Traditional stringed instruments in the Philippines include lutes, zithers and violins carved from bamboo as well as guitars influenced by the Spanish, who colonized the islands. The Philippines is made up of many groups, who often name and decorate instruments differently. While only about 10 percent of the country's population still use these instruments in everyday practice, the instruments are considered an important part of the Philippines' cultural heritage.
Perhaps the Philippines' most well-known traditional stringed instrument, the boat-lute commonly found in Maganoy, Maguindanao, has many names across the islands. Usually, though, it is called kudlung in the south and kudyapiq in the north. Carved from one piece of soft wood in a boat shape, it is a two-stringed instrument about 1 to 2 meters long and technically very difficult to master. It is usually played with a small wooden pick to accompany singing and dancing.
A bamboo zither is made from a single piece of bamboo, and bamboo skin fibers are used as strings. The bamboo is 3 to 4 inches in diameter and has nodes on the end. Wedges placed underneath the strings act as frets--tension points that create different sounds. Other Filipino names for this instrument include the kolsing, kalshang and the tawgaw.
The banduria, laud and octavina are Philippine instruments created with an influence by Spanish guitars. The Philippine banduria is similar to a mandolin but has 14 strings. The round-bodied laud is tuned one octave, or eight notes, lower than a banduria and has F-shaped holes instead of one round hole. An octavina has 14 strings and is essentially a laud shaped like a guitar. A pick is used to play all these instruments.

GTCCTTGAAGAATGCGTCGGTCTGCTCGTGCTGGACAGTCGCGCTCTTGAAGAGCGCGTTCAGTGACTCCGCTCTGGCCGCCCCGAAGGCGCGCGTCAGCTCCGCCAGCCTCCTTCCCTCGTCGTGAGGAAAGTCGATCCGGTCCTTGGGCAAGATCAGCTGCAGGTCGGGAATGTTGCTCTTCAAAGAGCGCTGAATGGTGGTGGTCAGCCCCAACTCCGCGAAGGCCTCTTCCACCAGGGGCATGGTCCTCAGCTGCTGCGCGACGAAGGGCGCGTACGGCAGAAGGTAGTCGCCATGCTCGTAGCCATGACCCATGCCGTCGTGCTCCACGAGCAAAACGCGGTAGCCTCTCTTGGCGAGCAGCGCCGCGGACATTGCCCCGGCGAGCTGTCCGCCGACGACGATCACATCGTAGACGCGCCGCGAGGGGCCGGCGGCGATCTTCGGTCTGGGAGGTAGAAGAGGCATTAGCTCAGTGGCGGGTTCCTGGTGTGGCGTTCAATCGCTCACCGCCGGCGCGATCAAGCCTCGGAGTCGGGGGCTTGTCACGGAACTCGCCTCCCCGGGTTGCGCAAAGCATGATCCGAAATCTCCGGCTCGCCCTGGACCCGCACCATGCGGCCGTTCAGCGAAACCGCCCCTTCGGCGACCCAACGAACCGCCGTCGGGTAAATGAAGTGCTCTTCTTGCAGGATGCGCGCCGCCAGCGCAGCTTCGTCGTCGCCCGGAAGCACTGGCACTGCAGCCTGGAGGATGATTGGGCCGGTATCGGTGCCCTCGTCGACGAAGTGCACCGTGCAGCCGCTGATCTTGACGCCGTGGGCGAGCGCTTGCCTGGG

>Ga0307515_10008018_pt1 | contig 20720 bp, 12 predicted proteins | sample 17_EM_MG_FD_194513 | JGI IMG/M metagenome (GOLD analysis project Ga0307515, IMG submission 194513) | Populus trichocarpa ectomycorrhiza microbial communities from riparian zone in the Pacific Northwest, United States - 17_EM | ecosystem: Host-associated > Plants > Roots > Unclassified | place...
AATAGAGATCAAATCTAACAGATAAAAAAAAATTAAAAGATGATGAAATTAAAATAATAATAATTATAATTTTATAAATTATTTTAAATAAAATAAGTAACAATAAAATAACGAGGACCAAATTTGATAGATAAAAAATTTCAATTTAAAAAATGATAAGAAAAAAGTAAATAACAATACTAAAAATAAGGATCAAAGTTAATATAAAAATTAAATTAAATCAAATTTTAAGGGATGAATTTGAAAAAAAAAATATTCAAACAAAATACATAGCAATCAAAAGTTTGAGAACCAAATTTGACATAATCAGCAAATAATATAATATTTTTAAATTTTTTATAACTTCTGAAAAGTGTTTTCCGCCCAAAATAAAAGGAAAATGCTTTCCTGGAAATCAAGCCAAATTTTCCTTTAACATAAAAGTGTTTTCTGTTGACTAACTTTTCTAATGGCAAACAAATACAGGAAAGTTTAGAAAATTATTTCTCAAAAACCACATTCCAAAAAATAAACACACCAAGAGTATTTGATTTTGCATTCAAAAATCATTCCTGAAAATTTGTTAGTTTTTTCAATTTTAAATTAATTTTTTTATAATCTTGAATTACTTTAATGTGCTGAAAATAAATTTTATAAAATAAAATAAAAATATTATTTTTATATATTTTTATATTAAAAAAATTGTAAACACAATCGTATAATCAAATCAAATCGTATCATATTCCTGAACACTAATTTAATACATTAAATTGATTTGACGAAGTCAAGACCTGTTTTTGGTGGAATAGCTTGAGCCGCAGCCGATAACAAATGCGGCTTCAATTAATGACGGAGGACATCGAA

Some Philippine bamboo instruments are played with a bow instead of plucked. European-style violins of the Philippines include the biyulin, or gologod, and the onabir, or nabir. Each has one section of bamboo closed off with nodes at both ends and three strings made of steel or pineapple fiber. The instruments are played with a bow made from bamboo and abaca fiber. A spike fiddle of the Bilaan is called the duwagey.
Liza Marie has been a writer and copy editor since 2001 across several continents, in publications such as the "South Florida Sun-Sentinel "and "The St. Petersburg Times" in Russia. She graduated from the University of Miami with a master's degree in international administration.